Thursday, 10 February 2011

Lad Lit Book Reviews: The Bootleggers by Kenneth Allsop

Books For Men Book Reviews! The Bootleggers by Kenneth Allsop
Imagine wandering into your local with the boys on a Saturday night for that first drink of the day, only to be told that the sale and manufacturing of alcohol had been banned and deemed illegal to do so across the nation. You can almost hear the uproar from the daily Weatherspoon contingent of heavy drinkers, bemoaning the fact that they have nowhere else to spend their job seekers allowance!

I’m not too sure if that is a sad indictment of the fact we rely so heavily on alcohol as part of our social expression, or the fact that we would be well within our rights to rally against the Government to put forward our right to drink J├Ągerbomb’s when we want!

Whatever the answer, this is what happened in 1920 in the United States when the US Congress enacted a law which did indeed ban the sale and manufacture of alcohol nationwide, and in Kenneth Allsop’s book, he tackles the prohibition era which still remains as popular as ever in film, music, and of course books!

The 13-year ban would play a major role in the rise of the Chicago Outfit headed up by Al Capone, and Allsop not only covers this but also explains the historical and political reasons that led to the ban. Men such as Capone, Johnny Torio, Dion O'Banion and Big Jim Colosimo would seize on the advantage of supply and demand, while law enforcement turned a blind eye as long as they were rewarded. For a law that was created to improve the moral compass of a nation, it backfired spectacularly and simply created a trail of blood that funded street thugs to unimaginable wealth.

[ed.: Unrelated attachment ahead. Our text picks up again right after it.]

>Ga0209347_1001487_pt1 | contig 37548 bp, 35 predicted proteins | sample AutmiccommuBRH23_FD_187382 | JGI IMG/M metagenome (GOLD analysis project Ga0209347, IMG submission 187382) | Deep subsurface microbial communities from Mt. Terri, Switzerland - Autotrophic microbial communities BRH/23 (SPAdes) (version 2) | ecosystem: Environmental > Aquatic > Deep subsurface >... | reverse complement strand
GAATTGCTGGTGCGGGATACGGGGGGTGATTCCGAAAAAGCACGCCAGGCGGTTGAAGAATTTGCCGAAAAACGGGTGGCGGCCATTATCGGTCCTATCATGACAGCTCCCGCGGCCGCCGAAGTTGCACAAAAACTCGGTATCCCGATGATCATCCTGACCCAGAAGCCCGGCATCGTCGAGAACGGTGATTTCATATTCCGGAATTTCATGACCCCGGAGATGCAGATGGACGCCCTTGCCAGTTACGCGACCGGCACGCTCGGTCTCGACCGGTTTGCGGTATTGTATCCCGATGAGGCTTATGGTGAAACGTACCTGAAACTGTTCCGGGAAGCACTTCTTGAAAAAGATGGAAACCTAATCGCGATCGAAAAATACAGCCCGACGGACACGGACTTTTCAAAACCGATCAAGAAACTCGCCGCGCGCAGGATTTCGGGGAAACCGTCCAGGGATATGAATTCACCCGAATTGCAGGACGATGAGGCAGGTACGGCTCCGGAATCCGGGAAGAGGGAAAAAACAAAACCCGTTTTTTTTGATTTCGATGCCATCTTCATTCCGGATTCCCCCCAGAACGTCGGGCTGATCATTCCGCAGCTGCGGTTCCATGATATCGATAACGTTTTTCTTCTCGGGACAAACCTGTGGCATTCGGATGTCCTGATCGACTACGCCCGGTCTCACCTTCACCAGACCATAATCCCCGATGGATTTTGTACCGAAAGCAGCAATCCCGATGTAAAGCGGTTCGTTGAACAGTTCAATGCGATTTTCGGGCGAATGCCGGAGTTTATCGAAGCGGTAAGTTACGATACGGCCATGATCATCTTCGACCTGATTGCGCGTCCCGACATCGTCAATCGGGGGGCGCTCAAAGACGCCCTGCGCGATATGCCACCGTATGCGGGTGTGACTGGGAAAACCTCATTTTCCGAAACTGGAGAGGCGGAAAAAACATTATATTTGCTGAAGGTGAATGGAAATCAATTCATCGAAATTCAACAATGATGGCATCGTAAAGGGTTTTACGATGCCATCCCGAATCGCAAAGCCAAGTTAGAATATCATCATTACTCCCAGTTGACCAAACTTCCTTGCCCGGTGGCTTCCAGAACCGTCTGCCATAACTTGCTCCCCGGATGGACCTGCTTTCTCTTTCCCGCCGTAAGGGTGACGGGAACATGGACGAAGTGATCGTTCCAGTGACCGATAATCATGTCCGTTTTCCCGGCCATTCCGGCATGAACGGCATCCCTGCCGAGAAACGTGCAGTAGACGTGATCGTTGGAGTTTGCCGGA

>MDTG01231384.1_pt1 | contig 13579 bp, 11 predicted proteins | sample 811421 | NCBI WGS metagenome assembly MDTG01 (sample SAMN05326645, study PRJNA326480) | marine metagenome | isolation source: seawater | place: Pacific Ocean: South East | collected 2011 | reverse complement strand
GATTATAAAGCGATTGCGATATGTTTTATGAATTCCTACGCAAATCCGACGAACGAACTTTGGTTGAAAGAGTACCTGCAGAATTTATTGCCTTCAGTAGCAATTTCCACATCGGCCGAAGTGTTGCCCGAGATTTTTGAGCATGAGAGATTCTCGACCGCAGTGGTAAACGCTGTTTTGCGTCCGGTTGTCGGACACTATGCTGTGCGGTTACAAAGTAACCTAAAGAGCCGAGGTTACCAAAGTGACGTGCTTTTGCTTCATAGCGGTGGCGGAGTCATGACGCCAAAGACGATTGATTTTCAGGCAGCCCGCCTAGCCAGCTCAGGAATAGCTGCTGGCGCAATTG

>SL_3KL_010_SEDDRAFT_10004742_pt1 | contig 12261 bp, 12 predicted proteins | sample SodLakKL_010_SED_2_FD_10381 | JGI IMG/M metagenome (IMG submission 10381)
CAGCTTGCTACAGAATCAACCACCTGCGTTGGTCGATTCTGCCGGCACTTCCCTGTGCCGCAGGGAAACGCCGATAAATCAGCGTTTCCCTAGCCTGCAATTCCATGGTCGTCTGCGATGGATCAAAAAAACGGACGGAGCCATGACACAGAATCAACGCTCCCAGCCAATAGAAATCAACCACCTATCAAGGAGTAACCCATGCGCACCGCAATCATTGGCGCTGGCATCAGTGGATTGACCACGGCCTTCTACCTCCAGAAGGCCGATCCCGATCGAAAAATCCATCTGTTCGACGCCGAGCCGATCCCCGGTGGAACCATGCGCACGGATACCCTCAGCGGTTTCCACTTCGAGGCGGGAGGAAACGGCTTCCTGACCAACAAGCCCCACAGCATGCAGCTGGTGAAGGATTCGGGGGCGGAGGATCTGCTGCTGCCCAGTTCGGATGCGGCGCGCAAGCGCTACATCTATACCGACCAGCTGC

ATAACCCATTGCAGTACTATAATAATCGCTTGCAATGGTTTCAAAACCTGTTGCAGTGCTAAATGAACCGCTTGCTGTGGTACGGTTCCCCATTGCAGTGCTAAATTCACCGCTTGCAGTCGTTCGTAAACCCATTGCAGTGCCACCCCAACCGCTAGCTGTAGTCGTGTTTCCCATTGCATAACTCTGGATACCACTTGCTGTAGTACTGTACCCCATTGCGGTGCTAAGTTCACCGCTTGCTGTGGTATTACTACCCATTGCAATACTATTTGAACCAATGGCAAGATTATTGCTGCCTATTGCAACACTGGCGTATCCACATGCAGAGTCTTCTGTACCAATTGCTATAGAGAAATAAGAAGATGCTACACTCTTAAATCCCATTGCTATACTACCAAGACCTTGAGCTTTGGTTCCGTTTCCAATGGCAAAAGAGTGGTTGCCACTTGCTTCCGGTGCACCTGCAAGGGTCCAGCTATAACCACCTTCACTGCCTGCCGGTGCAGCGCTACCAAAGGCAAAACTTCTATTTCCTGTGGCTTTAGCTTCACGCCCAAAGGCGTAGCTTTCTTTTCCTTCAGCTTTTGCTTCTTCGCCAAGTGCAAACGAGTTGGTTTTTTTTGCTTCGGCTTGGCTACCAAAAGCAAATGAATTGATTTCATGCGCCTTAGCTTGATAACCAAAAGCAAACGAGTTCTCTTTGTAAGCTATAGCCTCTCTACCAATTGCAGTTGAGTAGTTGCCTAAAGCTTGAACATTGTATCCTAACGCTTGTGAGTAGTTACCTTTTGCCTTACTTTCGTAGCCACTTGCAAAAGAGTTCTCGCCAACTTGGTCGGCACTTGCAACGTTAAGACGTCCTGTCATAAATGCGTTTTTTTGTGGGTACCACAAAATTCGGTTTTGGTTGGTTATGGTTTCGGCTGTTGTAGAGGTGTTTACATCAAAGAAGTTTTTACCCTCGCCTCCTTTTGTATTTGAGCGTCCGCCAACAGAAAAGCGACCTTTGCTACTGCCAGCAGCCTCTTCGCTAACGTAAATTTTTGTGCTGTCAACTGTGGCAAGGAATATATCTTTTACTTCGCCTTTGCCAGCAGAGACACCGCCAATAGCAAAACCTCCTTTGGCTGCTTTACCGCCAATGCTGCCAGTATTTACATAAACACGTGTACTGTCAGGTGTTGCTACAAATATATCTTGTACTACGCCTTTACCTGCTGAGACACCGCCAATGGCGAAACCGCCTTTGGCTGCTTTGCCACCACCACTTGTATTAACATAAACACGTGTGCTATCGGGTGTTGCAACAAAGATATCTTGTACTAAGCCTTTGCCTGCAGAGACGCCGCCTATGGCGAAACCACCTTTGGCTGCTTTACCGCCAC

This is a good account of the rise of Chicago gangsters, and one that should be able to hold the attention of even a casual reader interested in the subject. Even though Allsop doesn’t shy away from the facts and discusses the frightening actions these men took to clasp Chicago in their grip, he also manages to capture the era through a dry sense of humour which keeps the book moving along at a good pace, and his knowledge on the subject shines through.

I can only really compare this book against the numerous other books I have read on the subject of the American Mafia, and that is the only reason it probably does get higher than a 3-star rating - there are other books I've simply enjoyed more. Due to the fact that the book was written in 1961, Allsop was probably unable to report on some key facts (such as the name and antics of one Joe Kennedy). All in all though, a thorough description of this infamous yet iconic era.

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